UK retail sales fell more than economists forecast last month as consumers took a breather after going on a spending spree in September.
Sales volumes declined 0.6 per cent from September, the Office for National Statistics said in London on Thursday. That was more than the 0.5 per cent decrease economists had forecast in a Bloomberg survey. Excluding auto fuel, sales dropped 0.9 per cent, also more than predicted.
The decline followed a 1.7 per cent jump in total sales in September, the biggest increase in almost a year, as Britons took advantage of promotions surrounding the Rugby World Cup and warm weather. Record employment, improving wages and negative inflation are putting money in the pockets of consumers, which is likely to sustain consumer spending.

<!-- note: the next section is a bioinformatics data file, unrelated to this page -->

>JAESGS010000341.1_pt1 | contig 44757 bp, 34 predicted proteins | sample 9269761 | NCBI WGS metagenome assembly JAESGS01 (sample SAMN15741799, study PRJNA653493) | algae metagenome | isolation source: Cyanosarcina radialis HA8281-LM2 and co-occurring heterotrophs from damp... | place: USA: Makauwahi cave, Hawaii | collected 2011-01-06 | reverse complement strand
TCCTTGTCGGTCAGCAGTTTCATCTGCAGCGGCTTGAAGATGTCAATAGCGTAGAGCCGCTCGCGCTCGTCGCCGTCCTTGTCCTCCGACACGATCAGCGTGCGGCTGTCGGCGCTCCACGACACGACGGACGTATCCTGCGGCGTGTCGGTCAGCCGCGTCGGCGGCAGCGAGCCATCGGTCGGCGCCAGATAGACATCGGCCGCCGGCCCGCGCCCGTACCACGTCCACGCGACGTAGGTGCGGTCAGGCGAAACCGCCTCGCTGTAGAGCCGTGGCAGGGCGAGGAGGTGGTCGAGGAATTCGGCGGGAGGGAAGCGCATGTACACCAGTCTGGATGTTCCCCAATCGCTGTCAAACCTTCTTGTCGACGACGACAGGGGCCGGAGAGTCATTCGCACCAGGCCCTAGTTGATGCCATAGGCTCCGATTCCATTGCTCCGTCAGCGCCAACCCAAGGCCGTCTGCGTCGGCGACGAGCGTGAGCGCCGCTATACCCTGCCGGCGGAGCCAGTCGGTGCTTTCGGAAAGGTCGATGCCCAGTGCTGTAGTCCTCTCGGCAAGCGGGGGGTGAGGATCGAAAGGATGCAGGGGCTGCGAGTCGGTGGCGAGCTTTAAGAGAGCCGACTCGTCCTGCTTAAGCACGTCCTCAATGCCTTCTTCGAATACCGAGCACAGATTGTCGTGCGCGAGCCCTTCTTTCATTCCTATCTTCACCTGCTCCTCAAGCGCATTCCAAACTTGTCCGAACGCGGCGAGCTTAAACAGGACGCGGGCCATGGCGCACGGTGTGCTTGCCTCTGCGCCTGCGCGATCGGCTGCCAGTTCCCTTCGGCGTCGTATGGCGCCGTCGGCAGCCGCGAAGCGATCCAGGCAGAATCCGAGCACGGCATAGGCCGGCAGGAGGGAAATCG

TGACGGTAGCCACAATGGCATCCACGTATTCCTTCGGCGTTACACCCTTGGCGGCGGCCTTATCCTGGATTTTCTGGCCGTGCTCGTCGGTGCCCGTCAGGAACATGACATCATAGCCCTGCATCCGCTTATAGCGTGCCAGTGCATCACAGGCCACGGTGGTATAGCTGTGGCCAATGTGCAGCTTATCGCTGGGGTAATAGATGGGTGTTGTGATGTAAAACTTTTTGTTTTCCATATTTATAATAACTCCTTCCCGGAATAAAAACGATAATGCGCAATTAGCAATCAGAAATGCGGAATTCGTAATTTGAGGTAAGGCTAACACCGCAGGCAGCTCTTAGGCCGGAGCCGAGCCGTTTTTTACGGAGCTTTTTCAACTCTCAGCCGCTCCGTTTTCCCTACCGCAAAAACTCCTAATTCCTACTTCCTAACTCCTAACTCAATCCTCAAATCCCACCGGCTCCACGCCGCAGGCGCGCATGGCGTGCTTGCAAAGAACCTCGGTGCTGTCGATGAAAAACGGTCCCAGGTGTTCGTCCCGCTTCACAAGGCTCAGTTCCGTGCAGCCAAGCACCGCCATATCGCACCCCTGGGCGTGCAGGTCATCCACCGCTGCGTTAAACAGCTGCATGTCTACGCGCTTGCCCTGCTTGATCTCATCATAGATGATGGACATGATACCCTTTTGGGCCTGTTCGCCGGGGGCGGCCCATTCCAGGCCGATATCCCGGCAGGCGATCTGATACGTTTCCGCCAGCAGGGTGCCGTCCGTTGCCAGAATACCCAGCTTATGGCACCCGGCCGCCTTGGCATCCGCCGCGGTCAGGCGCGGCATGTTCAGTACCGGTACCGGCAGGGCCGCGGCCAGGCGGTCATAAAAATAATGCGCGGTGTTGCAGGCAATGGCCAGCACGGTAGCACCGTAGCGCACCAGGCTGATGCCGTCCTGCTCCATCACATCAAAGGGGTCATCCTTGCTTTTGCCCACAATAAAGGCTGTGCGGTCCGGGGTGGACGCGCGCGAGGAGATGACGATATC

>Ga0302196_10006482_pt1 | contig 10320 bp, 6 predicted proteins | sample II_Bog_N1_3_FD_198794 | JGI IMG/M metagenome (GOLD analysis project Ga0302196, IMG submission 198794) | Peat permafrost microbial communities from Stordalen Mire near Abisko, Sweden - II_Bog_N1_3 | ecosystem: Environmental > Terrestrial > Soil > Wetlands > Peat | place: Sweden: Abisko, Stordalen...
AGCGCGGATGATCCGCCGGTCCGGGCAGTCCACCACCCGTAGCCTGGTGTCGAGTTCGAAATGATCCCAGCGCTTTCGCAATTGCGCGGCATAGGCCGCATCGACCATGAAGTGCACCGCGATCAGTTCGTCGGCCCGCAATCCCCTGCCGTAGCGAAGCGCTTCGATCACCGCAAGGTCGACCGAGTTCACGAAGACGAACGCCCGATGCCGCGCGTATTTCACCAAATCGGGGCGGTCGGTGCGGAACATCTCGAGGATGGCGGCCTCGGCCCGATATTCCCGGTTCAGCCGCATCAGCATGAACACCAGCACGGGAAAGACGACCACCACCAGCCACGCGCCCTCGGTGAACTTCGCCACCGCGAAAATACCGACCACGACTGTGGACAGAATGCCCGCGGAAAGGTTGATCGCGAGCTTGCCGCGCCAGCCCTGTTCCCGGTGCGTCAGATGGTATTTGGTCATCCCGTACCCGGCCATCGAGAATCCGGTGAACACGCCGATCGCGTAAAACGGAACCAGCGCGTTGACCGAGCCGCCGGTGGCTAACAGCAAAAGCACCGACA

Consumers remain "the main engine of growth" and can withstand a forecast pickup in inflation next year, said Alan Clarke, an economist at Scotiabank in London. "The UK consumer has reason to be happy and optimistic. The first interest-rate hike has been pushed back and back, and when rates do go up it’s been promised it will be gradual, so life doesn’t get much better."
Food sales fell 1.3 per cent, while non-food sales declined 0.3 per cent, the ONS said. Clothing and footwear and household goods posted the biggest declines, falling 1.8 per cent and 0.8 per cent respectively. Sales of auto fuel rose 1.7 per cent.
Overall sales rose 3.8 per cent from a year earlier and were 0.9 per cent higher in the three months through October, the same pace of growth as in the third quarter.
News by Bloomberg, edited by ESM. To subscribe to ESM: The European Supermarket Magazine, click here.